I never thought I liked fish. But after I left home for PG studies 14 years ago, I realised I had taken this staple food for granted. I sorely missed the ‘maachher jhaal’ (fish fried in mustard oil tempered with kala jeera, slit green chillies and red chilli powder) and ‘doi maach’ cooked by my mother. And to my utter surprise, I would even find myself longing for that pungent and tangy ‘shorshe ilish’ — the ultimate Hilsa delicacy from Bengal. This is a fish for which a Bengali can even kill or die. While most Bengalis find its smell divine, it was the smell that would put me off. The smell that would not go from your fingers no matter how much you washed. It would stay with the utensils for days together, and just in case you kept the leftover in the fridge and forgot to cover it, the oranges inside would also start giving you the taste of Hilsa. But the same stinking Hilsa is now a favourite with me too as I started to appreciate its taste after being deprived of it for long. Here is the recipe.
Hilsa fish: 500g
Black/red mustard seed: 1/2 cup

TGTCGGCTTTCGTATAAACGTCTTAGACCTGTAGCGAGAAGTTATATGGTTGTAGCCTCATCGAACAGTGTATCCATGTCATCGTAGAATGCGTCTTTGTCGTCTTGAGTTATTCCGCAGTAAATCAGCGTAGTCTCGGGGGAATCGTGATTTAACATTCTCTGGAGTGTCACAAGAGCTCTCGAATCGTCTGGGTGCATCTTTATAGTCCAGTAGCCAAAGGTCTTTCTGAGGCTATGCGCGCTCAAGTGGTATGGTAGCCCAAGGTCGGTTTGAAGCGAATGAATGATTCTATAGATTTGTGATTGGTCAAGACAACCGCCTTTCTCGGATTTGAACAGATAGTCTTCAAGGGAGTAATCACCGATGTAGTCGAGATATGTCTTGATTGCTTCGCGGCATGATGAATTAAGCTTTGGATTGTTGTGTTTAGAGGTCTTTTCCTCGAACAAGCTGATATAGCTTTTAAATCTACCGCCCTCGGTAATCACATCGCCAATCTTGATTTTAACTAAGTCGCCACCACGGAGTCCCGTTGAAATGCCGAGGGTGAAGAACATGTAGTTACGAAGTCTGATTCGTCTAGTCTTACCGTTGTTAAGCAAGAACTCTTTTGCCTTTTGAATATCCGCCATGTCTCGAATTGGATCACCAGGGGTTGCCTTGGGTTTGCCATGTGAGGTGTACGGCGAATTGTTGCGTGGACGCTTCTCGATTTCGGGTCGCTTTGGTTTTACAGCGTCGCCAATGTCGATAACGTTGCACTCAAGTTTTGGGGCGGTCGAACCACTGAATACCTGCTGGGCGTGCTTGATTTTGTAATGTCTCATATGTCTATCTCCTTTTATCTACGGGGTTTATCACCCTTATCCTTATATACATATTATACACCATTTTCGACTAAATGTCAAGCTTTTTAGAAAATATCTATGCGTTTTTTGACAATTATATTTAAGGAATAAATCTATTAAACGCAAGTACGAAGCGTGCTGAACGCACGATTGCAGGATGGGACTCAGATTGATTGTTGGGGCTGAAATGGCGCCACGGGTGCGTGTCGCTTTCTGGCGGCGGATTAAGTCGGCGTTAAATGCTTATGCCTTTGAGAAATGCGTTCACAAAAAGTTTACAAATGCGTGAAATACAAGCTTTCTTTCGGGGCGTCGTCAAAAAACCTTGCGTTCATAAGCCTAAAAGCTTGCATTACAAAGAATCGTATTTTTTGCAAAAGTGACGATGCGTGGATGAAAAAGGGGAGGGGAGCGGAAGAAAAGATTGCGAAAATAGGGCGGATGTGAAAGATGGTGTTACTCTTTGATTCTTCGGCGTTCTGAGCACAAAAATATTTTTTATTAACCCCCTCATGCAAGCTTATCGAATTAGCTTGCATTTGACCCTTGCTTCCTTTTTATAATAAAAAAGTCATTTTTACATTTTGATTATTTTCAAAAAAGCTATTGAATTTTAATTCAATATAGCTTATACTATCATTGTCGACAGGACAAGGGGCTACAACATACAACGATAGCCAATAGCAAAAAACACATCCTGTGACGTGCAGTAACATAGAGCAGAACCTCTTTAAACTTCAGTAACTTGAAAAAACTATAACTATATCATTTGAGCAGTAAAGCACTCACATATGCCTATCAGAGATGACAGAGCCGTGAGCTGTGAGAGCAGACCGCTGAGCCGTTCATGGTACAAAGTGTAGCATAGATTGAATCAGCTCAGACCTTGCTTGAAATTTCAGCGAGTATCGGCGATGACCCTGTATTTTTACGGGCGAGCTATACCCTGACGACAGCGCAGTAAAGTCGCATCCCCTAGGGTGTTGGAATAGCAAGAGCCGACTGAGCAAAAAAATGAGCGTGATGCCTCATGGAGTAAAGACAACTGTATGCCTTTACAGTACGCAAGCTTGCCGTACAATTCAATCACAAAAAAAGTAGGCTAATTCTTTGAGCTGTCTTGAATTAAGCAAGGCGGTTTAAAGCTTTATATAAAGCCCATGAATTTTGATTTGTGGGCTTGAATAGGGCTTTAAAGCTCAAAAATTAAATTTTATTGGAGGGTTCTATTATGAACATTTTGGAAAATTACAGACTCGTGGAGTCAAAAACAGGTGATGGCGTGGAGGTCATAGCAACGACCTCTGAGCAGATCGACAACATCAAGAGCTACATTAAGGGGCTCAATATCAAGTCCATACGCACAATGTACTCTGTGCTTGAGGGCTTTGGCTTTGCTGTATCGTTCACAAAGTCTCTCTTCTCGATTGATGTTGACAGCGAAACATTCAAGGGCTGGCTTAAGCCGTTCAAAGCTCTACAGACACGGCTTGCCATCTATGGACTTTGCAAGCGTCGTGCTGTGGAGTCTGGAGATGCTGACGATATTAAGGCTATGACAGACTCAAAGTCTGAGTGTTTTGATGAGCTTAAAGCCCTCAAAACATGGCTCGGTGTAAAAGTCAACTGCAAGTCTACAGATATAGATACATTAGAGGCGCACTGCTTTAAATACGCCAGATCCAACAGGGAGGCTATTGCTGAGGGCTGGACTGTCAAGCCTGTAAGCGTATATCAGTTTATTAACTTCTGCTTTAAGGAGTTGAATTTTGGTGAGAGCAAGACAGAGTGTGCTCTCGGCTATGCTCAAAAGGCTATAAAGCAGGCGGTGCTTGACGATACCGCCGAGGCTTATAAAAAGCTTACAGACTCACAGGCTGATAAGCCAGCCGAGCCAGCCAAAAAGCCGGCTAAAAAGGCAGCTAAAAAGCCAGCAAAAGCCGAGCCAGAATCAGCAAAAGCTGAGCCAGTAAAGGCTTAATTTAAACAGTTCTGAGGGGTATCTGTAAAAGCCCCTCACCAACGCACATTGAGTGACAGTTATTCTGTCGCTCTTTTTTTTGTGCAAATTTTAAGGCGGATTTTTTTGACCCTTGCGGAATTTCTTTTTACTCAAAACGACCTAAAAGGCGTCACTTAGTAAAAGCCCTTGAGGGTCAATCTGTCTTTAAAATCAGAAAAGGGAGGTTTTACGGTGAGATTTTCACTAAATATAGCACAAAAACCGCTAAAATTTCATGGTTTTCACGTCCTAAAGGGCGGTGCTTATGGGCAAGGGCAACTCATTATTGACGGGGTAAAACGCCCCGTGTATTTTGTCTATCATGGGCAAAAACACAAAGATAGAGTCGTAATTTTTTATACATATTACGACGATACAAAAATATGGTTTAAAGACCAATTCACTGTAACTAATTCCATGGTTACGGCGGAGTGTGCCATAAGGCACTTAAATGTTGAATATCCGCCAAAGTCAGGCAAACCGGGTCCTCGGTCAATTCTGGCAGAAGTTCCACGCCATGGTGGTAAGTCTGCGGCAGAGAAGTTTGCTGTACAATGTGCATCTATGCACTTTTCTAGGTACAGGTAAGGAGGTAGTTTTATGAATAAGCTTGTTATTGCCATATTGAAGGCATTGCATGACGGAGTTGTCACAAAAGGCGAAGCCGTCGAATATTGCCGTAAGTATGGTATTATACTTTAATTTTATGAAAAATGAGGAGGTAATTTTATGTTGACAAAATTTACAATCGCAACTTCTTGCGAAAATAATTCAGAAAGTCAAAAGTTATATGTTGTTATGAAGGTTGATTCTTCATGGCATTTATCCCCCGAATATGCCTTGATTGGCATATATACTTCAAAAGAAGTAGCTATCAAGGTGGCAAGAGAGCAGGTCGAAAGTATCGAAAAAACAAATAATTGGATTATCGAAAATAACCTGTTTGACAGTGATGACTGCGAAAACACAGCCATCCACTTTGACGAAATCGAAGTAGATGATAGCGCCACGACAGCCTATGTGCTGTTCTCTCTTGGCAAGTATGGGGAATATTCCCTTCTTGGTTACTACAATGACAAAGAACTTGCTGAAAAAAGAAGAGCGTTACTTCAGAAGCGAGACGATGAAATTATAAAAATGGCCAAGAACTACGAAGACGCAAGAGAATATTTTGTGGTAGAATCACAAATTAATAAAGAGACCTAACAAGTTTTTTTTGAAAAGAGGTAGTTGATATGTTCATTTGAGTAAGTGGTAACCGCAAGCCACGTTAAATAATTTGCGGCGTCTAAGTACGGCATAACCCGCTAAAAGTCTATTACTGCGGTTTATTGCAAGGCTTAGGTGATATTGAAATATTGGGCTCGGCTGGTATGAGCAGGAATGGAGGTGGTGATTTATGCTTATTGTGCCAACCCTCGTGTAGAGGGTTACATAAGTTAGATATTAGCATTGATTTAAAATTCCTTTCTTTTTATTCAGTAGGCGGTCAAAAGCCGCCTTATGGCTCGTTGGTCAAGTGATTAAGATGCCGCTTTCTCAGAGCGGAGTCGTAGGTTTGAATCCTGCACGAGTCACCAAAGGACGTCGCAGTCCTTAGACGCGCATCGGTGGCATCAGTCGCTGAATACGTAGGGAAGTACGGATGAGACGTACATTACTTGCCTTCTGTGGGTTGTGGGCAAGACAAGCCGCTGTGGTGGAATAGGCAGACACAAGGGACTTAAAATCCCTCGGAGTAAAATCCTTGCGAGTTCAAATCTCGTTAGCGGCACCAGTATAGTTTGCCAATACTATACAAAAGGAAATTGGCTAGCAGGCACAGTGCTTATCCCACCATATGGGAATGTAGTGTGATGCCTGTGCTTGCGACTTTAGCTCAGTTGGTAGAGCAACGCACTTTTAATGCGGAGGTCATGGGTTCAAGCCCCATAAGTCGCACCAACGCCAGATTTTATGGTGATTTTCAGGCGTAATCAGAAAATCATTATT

Green chillies: 7-8
Mustard oil: To fry
Turmeric powder: 1 teaspoon
Juice of one small lemon (optional) Preparation: Soak the mustard seeds for at least half an hour, preferably in hot/warm water. Grind it with 3-4 green chillies and set aside. Heat oil in a pan and put 3-4 slit green chillies. Add the fish and turmeric powder and fry till cooked. Now add the mustard paste with a little water and stir for a couple of minutes. Turn off the flame and add lemon juice (optional) before serving hot with plain rice. Last words: You need to be a little careful while using mustard paste, which tends to turn bitter. Use freshly ground paste, and don’t cook it for long. You get readymade mustard paste (see photo) these days, which comes in powder form. You can use it according to the directions given on the pack. They taste quite authentic.